What type of rhetoric do you find more persuasive—long, carefully crafted arguments or concise, easy-to-remember soundbites?
By “soundbites,” I mean brief, catchy comments or sayings that convey the essence of your message and stick in the minds of your audience.
Effective persuaders use soundbites.
Do you remember the main points President Kennedy made in his inaugural address? Most likely not, but I bet you recall these 17 words: “Ask not what your country can do for you; ask what you can do for your country.”
That’s a soundbite.
Franklin Delano Roosevelt died before most of us were born, but we can still sum up his first inaugural address in 10 memorable words: “The only thing we have to fear is fear itself.”
We don’t recall the details of President Reagan’s June 12, 1987 Berlin speech, but we can’t forget this 6-word soundbite summary: “Mr. Gorbachev, tear down this wall!”
Lawyers use soundbites: “If the glove doesn’t fit, you must acquit.”
Commercial advertisers use soundbites: “Where’s the beef?”
Public service advertisers use soundbites: “Click it or ticket.”
In the area of religion, Jehovah’s Witnesses are used to thinking in soundbites because the Watchtower uses them all the time and repeats them over and over.
If you have talked doctrine with Jehovah’s Witnesses at any length, no doubt you have heard some or all of these Watchtower soundbites which are partial quotations of various Bible verses:
- “The dead are conscious of nothing at all.” (Ecclesiastes 9:5)
- “Faith without works is dead.” (James 2:26)
- “Abstain from blood.” (Acts 15:20)
- “The earth remains forever.” (Ecclesiastes 1:4)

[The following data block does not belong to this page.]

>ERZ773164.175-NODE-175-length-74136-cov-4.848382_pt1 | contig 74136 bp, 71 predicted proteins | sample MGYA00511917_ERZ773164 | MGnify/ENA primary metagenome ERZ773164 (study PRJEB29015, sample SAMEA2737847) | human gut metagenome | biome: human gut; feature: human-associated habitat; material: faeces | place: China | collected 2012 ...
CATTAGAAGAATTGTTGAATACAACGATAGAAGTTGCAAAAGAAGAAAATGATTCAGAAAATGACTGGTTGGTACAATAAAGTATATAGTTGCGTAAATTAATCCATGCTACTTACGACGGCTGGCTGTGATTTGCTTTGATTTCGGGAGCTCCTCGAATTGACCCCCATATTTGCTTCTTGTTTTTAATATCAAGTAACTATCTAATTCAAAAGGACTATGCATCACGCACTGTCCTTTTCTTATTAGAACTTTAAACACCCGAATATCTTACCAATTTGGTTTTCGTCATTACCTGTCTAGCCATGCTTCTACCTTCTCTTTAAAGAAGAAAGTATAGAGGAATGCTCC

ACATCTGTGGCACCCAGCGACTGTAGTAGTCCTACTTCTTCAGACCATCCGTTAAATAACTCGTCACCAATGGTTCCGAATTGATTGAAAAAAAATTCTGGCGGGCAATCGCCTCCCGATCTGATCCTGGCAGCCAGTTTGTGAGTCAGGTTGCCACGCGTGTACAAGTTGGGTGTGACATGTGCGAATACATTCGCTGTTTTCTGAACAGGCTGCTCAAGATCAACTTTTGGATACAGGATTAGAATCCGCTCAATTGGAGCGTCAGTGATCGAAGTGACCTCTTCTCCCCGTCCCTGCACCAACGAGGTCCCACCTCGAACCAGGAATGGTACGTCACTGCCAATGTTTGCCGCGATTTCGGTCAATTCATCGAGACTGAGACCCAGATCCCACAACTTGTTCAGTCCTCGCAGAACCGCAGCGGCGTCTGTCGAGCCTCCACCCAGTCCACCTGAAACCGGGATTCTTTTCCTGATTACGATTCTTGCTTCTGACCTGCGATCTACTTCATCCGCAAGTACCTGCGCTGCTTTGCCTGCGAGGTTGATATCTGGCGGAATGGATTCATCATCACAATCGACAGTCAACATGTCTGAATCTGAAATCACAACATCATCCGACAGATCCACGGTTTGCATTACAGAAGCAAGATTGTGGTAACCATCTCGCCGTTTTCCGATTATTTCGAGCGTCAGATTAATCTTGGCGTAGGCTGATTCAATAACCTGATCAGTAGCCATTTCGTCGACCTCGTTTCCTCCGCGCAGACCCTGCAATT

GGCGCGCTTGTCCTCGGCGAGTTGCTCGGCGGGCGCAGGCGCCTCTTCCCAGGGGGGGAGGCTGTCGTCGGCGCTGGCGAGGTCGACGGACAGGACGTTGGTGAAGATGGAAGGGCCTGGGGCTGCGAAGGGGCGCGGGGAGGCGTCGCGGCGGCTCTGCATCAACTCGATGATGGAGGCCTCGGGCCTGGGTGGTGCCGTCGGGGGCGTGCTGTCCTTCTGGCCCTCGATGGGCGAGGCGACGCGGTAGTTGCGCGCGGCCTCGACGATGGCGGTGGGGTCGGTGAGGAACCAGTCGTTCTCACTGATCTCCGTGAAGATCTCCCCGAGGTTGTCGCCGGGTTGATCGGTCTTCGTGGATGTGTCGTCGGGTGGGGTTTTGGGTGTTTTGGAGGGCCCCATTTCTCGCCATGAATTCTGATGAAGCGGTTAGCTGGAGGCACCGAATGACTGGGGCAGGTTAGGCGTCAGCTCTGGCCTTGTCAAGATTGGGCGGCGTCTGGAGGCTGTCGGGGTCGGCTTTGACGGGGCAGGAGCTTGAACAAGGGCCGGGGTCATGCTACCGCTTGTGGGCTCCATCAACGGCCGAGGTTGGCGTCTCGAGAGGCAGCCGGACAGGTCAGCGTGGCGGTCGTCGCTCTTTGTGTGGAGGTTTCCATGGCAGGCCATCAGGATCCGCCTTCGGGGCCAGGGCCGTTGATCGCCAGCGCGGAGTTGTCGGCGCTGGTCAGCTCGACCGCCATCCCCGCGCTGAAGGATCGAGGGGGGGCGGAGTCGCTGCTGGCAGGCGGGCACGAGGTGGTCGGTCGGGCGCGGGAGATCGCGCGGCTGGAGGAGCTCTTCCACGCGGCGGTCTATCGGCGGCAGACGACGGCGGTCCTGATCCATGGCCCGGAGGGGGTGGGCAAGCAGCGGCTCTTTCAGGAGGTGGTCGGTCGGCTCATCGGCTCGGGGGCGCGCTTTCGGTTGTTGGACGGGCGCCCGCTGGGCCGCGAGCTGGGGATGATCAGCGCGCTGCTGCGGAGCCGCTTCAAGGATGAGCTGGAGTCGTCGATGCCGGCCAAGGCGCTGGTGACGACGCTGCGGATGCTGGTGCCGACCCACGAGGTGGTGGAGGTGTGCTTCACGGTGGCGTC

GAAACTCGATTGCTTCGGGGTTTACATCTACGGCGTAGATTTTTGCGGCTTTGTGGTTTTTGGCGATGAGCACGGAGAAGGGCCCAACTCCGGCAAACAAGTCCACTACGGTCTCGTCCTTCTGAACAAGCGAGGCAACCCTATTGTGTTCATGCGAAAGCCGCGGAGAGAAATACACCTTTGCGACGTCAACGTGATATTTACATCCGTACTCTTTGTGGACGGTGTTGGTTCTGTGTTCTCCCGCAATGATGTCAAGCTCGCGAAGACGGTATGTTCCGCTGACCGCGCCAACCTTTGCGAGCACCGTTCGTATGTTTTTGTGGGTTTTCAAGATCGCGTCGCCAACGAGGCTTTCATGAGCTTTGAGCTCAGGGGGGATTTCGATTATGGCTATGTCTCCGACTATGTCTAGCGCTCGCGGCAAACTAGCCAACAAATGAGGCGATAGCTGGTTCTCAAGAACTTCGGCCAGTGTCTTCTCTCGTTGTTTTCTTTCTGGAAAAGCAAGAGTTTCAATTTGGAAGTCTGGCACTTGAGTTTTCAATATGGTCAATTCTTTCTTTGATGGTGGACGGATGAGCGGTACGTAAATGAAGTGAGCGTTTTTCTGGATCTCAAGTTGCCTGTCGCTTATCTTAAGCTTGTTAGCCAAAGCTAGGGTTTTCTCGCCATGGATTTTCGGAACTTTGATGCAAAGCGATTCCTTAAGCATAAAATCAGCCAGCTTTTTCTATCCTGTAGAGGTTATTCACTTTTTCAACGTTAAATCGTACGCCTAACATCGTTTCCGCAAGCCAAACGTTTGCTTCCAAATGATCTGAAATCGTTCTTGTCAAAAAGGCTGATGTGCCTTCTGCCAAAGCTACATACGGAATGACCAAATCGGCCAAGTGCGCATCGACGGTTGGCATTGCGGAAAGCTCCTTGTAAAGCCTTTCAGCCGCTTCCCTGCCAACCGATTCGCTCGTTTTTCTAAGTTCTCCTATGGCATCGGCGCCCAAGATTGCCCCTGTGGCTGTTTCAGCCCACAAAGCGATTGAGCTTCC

- “Flesh and blood cannot inherit the kingdom of God.” (1 Corinthians 15:50)
- “No one has seen God at any time.” (John 1:18)
- Jesus is “the firstborn of all creation.” (Colossians 1:15)
- Jesus is “the beginning of God’s creation.” (Revelation 3:14)
- Jesus called his Father “the only true God.” (John 17:3)
- The light gets brighter and brighter.” (Proverbs 4:18)
In order to get through to Jehovah’s Witnesses, we need strategies for dealing with Watchtower soundbites.
We also can find it helpful to come up with some soundbites of our own—soundbites that will get through to Jehovah’s Witnesses and effectively challenge and counter Watchtower dogma.
Accordingly, this is the first in a series of blog articles regarding what I call “soundbite witnessing.”
Soundbite witnessing means sharing or defending one’s faith through the use of short, memorable statements, questions, or scripture quotations.
I’ll be talking about countering soundbites—how to get past Watchtower soundbites in order to get Witnesses to examine Watchtower teachings more closely.
I’ll also discuss creating soundbites—how to generate soundbites of our own to explain and defend what we believe.
What additional Watchtower soundbites came to mind as you read this article?
Share your thoughts in the comments.